Photo Credit: Faustin Tuyambaze
If there’s one thing I know first-hand, it’s that few students that entered university for the first time this year will be equipped to handle their finances. I know I wasn’t, and that’s how I ended up accumulating $38,000 of debt in my four years of post-secondary education.
A recent Capital One Financial Education Study suggests that over 50 per cent of 18 -25 year olds freely admit to being unprepared to manage their finances during post-secondary education. Fifty-eight per cent of Canadians agree that talking to family, friends and financial advisors is a great way to learn more about their money, yet 53 per cent reported feeling uncomfortable talking about their money. We don’t know enough –we know that we don’t know enough, yet we’re too uncomfortable to talk about it.
This makes me sad, because I also know first-hand that openly talking about money was the number one thing that helped me learn about it. Finding the personal finance community, where people talked so openly about their finances, helped me learn and grow and become the reasonably financially knowledgeable person that I am today.
That’s why I’m so happy to see that a group of students are engaging Canadians in financial literacy through Enactus Canada and the Capital One Financial Education Challenge.
The Capital One Financial Education Challenge is one of four challenges in the Enactus regional and national competitions. Teams from around Canada participate by designing projects that empower people in their communities through financial education and entrepreneurship.
The students that participated in the Capital One Financial Education Challenge did their part to bring financial literacy to the masses and breaking the taboo that still exists regarding having conversations about money. Here are some examples of the programs they implemented through the competition:
The Enactus chapter of Okanagan College designed a five-lesson program to teach elementary school students about the economy and financial literacy.
At Windsor University, the Enactus chapter started CityThrive, a 12-week program designed to help people on social assistance gain financial stability by starting their own businesses.
And finally, a regional champion of the Capital One Financial Education Challenge, and overall winner of the national Enactus competition, Memorial University in Newfoundland, founded SucSeed. SucSeed is a program that teaches financial literacy concepts to rural growers in Labrador. They worked with Capital One Canada to develop a microloan program so those growers could purchase a hydroponic system to help address their fresh produce shortage. These systems are built by at-risk youth, which also benefits the youth by giving them an income, work experience, and financial literacy training.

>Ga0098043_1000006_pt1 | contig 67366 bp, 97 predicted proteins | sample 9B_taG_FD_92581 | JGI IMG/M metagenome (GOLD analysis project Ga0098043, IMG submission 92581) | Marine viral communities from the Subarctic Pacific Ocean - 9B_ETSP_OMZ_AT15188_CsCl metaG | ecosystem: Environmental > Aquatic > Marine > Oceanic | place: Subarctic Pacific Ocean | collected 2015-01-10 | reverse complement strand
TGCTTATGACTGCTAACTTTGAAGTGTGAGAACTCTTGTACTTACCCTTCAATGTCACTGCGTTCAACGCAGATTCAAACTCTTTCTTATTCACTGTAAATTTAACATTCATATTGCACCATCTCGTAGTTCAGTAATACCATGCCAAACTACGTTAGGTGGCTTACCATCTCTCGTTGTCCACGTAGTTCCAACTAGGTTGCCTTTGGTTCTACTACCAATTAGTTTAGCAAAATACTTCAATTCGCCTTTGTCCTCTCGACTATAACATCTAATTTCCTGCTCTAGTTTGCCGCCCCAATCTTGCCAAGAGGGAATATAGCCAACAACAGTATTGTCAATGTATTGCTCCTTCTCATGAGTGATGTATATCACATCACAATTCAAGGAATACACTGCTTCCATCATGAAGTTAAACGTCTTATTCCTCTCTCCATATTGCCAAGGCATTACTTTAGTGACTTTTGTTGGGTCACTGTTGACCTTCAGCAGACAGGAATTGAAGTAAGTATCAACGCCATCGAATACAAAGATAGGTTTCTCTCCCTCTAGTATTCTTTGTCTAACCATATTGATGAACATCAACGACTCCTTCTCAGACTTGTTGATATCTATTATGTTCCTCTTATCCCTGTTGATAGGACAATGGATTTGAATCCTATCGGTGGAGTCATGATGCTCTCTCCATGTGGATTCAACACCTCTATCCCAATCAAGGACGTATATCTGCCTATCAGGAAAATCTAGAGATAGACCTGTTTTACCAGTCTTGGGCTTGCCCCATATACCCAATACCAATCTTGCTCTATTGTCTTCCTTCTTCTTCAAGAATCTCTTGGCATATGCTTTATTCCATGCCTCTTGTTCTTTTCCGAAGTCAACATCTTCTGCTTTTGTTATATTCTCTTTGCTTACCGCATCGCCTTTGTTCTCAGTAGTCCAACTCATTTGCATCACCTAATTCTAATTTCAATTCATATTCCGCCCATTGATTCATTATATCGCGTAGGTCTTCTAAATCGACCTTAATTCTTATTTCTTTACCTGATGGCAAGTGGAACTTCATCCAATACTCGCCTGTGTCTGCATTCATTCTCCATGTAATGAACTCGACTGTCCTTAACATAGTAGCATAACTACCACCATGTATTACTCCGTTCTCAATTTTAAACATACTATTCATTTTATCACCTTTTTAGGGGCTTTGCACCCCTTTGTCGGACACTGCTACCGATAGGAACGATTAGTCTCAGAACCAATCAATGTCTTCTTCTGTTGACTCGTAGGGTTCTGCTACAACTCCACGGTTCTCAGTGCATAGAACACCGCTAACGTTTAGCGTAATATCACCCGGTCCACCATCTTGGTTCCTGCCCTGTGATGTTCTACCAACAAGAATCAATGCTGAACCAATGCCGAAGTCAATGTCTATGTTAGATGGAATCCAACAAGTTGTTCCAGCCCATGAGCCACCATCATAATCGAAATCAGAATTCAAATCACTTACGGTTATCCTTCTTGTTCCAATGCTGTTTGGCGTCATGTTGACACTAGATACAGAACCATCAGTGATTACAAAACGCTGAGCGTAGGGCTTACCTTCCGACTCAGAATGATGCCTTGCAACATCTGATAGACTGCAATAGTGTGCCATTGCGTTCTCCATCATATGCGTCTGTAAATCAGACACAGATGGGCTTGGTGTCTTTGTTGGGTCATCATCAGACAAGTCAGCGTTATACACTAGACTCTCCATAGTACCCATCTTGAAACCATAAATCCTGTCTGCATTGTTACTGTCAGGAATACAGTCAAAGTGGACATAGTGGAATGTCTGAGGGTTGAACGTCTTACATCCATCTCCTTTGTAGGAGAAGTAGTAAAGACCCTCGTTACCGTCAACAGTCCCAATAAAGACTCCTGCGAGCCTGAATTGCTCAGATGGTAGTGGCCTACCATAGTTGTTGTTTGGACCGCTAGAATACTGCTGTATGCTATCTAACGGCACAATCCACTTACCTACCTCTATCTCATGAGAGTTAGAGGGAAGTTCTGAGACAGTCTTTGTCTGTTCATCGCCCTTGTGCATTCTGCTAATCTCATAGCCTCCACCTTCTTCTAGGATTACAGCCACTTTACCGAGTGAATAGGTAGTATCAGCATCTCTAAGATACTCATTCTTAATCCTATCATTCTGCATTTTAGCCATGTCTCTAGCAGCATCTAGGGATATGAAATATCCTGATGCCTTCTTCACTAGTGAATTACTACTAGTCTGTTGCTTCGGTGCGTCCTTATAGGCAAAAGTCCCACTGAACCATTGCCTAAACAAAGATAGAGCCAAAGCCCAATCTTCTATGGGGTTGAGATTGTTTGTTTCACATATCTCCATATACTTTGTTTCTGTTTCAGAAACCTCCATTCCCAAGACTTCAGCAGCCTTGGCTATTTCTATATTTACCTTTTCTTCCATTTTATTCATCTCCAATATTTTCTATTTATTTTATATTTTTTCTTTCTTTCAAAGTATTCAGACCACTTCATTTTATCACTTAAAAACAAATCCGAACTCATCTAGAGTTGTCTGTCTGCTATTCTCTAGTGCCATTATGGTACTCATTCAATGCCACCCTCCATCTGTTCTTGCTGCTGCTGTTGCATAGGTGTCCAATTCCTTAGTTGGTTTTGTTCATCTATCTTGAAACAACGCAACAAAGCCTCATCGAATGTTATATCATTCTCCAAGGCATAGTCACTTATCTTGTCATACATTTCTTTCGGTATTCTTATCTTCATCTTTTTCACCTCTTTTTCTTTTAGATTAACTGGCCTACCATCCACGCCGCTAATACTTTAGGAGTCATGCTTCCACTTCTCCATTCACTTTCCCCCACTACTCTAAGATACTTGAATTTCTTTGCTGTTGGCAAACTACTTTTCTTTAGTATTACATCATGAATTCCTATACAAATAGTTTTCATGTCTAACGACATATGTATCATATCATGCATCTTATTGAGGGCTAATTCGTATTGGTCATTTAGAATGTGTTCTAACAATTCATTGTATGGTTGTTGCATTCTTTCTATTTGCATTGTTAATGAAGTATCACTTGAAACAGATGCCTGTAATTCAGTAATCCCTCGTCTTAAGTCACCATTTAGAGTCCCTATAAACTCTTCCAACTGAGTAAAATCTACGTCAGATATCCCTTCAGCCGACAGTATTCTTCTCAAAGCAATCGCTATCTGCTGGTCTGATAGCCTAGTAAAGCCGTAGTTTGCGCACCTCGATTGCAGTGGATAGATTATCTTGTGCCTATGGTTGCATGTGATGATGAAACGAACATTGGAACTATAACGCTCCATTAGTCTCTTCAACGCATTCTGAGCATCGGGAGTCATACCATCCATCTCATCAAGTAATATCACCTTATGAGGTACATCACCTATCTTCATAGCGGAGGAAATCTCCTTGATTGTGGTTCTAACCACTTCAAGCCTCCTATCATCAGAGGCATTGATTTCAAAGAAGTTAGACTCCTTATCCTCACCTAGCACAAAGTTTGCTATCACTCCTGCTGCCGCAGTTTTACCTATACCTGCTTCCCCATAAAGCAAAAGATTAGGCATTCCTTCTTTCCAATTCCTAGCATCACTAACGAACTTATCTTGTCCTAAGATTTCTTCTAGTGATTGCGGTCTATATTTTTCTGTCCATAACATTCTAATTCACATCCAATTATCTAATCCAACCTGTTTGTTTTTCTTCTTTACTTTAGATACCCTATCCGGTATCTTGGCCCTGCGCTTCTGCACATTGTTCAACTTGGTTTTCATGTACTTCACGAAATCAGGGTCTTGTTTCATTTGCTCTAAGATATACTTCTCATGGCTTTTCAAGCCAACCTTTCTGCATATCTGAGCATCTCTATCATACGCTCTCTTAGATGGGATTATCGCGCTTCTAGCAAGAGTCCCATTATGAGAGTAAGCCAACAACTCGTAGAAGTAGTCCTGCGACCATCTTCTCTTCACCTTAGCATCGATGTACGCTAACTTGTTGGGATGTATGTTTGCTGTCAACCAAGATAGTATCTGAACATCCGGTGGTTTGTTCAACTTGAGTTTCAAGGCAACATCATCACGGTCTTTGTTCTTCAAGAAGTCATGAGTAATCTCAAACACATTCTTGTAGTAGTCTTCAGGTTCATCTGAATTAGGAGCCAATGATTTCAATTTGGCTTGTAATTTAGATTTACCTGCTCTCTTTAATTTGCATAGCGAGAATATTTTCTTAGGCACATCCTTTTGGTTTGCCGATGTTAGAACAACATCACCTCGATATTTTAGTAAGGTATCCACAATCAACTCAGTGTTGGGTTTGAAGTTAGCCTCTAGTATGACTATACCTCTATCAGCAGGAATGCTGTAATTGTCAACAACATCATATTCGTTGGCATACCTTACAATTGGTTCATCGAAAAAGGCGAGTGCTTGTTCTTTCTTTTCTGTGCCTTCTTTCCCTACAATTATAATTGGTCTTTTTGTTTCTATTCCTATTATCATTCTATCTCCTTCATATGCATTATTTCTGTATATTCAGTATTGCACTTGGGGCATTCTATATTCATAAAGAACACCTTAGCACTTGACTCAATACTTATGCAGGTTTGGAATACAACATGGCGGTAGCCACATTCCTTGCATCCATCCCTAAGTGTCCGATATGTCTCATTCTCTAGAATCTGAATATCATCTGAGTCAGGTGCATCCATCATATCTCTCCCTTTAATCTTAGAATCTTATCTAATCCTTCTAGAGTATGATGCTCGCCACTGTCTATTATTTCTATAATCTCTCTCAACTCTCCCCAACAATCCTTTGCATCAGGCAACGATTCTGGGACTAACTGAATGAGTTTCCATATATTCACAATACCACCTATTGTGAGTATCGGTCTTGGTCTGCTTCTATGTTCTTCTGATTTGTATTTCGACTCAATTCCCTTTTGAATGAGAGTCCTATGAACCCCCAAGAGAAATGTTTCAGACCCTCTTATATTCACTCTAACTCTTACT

Wow, just wow. These kids are doing so much to promote financial literacy, it just blows me away! To learn more about some of the other programs that students have put together, check out the videos here.
Back in May, when I first wrote about the Enactus competition and the Capital One Financial Education Challenge, I asked you, my lovely readers, to share your best financial education tips. Your responses were amazing! Here are the top tips I received:
“Save and give before paying your other bills. This basically means, paying yourself first. But also, putting $ aside before other things come to take it away. The second is giving back to those around you. And again, do it before other things whittle away at your earnings. If you can learn to live on less then what you make, you will always be able to put a little aside for rainy days.”
“Do not use student loans to travel is a big one for our entitled generation. If you owe student debt, you are not in a position to go. I see this weekly and show them a time line of what their debt is going to look like in 10 years.”
“Just because you CAN afford something, doesn’t mean you SHOULD buy it.”
“Saving for the day-to-day, short term and long term. The 35 per cent rule for home expenses. Also the 1-2 per cent required for home maintenance and the need for an emergency fund.”
Now my challenge to you is as follows:
Can we be even a fraction as good as these students?
Can we help eliminate the taboo of talking with our friends and family about financial literacy?
I challenge you to engage just one person in a financial literacy conversation this week. By talking about it, we can normalize it. Let’s do it!
This post is part of a sponsored collaboration with Capital One Canada. Thank you for supporting the brands that support this blog.